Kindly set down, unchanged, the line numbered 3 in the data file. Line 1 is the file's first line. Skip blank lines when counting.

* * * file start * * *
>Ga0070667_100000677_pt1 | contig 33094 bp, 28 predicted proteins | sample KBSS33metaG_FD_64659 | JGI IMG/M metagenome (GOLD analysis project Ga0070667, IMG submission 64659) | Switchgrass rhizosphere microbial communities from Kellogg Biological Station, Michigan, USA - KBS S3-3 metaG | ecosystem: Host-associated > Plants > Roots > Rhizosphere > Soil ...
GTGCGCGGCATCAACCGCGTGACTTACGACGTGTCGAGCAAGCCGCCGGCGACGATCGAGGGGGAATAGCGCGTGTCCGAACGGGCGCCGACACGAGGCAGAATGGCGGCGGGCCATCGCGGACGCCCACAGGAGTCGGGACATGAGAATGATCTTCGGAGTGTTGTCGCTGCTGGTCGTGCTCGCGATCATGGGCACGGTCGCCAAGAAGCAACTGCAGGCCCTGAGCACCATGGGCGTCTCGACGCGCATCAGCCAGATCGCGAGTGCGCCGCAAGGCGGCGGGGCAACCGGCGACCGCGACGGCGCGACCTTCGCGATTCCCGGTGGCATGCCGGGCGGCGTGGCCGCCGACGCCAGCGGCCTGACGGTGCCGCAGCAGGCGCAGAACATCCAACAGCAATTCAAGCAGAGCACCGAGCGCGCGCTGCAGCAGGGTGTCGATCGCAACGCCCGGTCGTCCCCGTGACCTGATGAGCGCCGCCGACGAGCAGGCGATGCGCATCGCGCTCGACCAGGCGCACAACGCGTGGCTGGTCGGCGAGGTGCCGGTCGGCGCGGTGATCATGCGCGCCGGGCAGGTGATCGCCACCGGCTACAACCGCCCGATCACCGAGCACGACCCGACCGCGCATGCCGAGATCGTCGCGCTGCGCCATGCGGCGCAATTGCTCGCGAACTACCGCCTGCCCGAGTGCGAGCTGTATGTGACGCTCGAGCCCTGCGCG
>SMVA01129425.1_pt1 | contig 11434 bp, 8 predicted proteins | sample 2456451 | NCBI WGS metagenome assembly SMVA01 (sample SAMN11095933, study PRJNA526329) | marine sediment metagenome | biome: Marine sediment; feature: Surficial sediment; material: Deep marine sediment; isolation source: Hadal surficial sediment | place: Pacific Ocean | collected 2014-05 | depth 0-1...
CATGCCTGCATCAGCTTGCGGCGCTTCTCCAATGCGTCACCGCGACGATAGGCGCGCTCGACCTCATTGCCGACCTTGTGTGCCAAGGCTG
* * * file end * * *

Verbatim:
>SMVA01129425.1_pt1 | contig 11434 bp, 8 predicted proteins | sample 2456451 | NCBI WGS metagenome assembly SMVA01 (sample SAMN11095933, study PRJNA526329) | marine sediment metagenome | biome: Marine sediment; feature: Surficial sediment; material: Deep marine sediment; isolation source: Hadal surficial sediment | place: Pacific Ocean | collected 2014-05 | depth 0-1...